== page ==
Some marketing channels and mediums will be covered by the ePrivacy regulation and others by GDPR. Obviously any marketer worth their salt has an approach that is multi-channel and integrated. This means that marketers will have to get their head around both, and make sure that they are compliant with both standards in order to keep their marketing momentum going.
We’ve put together a handy comparison table. As you can see, there are major differences in how Business to Consumer (B2C) and Business to Business (B2B) comms are handled across the two new standards:

Tactic Covered by GDPR Covered by ePrivacy regulations B2C Opt in/Opt out* B2B Opt in/Opt out
Email marketing x Opt in** Opt out
SMS/text marketing x Opt in** Opt out
***Instant messages (e.g. What’sApp, FB messenger, Snapchat) x Opt in** Opt out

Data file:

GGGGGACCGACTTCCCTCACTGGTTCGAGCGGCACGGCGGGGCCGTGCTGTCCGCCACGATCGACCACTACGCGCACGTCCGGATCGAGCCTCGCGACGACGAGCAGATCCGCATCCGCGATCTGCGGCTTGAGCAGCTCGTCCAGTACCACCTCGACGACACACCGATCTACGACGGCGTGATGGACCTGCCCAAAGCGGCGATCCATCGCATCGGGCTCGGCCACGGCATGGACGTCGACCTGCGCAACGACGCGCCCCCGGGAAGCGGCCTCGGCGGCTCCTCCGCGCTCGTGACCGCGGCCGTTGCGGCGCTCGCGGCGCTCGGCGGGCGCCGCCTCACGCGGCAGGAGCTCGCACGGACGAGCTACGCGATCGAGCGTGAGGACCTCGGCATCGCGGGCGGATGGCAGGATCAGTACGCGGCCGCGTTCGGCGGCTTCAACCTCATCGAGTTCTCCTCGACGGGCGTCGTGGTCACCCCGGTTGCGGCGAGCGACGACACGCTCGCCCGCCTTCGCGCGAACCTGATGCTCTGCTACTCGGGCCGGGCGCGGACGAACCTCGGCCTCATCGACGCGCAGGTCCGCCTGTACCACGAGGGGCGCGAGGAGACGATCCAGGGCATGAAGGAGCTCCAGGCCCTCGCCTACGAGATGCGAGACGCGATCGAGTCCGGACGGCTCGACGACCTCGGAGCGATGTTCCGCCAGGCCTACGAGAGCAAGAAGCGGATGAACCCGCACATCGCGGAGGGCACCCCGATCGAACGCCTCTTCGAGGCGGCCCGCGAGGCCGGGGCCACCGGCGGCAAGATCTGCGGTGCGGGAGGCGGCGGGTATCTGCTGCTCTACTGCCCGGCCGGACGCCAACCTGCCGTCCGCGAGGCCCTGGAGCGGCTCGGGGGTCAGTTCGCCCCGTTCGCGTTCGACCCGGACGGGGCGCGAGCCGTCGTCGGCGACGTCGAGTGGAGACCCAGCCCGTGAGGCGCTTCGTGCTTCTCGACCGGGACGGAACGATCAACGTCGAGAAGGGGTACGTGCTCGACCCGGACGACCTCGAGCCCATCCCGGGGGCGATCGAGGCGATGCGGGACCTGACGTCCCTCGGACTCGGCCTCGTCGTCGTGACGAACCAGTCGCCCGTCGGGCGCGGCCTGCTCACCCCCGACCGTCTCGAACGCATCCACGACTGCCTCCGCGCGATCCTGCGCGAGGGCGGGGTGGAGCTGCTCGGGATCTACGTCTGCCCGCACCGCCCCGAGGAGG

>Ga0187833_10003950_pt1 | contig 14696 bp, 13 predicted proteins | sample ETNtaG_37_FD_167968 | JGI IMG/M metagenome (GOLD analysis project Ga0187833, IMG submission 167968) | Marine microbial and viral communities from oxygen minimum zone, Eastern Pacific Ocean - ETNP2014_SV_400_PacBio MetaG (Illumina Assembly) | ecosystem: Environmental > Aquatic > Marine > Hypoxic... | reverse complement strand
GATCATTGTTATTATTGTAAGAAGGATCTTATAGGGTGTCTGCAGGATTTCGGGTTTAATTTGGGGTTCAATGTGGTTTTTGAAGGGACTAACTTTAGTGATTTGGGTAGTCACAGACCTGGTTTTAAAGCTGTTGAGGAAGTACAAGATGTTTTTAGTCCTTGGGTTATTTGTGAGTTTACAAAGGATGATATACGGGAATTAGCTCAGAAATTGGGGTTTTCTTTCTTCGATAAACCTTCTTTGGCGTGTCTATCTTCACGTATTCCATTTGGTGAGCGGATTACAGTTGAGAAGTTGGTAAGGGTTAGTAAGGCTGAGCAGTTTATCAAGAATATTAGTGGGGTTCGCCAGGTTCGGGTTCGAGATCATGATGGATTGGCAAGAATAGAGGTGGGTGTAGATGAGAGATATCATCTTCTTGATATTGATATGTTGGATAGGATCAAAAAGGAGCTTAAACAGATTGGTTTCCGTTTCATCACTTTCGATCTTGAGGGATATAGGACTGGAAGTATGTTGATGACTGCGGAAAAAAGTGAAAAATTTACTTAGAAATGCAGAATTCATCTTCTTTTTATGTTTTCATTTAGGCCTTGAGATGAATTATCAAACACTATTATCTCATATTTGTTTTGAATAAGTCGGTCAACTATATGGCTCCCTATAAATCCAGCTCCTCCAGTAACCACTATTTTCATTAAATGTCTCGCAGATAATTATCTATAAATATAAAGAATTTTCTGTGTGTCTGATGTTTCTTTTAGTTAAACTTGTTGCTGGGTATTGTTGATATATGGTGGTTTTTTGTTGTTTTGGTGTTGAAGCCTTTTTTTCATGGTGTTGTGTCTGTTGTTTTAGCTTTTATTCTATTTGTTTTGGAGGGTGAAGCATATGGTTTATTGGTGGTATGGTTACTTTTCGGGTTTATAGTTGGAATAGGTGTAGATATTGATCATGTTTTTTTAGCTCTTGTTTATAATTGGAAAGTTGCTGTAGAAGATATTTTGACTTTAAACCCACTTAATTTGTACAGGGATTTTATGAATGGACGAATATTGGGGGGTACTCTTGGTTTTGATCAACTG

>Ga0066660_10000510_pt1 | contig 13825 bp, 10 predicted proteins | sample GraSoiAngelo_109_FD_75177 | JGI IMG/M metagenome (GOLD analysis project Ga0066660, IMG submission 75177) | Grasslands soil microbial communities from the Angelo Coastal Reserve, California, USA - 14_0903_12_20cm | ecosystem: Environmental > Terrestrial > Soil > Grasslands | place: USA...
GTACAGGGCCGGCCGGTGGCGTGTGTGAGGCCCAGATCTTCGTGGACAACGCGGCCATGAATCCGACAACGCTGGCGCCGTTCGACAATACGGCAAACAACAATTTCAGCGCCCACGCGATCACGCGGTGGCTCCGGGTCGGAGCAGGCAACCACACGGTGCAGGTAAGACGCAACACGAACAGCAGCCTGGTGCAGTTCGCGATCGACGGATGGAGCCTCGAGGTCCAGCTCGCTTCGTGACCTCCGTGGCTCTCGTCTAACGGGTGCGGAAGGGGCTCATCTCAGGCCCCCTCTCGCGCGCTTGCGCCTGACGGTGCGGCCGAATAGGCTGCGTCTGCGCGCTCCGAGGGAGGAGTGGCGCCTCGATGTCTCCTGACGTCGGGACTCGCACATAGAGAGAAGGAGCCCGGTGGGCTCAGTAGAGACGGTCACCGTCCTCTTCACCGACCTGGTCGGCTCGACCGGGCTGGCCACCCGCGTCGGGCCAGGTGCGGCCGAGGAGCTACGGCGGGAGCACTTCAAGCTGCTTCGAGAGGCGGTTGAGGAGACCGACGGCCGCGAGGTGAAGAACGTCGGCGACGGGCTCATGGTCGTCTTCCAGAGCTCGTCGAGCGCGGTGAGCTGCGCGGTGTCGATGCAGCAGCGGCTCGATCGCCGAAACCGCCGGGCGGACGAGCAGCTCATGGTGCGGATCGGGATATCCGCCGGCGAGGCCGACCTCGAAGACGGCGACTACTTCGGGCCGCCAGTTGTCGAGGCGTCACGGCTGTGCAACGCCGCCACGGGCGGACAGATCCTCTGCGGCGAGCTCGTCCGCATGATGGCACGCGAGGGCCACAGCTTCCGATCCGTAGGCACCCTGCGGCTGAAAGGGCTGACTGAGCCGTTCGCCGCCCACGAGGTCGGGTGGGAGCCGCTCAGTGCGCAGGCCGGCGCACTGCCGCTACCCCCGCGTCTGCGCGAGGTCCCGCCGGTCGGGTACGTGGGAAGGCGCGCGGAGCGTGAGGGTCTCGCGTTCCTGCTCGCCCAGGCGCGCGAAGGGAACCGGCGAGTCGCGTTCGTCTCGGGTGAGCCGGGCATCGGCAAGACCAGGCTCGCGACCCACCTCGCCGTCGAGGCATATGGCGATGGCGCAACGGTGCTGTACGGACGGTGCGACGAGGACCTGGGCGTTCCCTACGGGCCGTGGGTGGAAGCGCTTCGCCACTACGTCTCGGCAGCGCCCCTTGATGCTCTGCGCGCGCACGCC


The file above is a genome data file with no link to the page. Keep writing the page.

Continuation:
Telemarketing x TBC – EU member states to set (UK currently opt out****) TBC – EU member states to set (UK currently opt out****)
Direct marketing (postal) x Opt out***** Opt out

*Includes sole traders and limited liability partnerships
**Soft opt-in emails may be sent to existing customers to market similar products or services, subject to an opt-out being provided at the time that the data was collected, and with each subsequent email marketing message
***Newly introduced in the new standard
**** Managed through Telephone Preference Service/Corporate Telephone Preference Service
*****  Subject to Recital 47. If an organisation is relying on “legitimate interests” to carry out postal marketing, it might not need to get consent.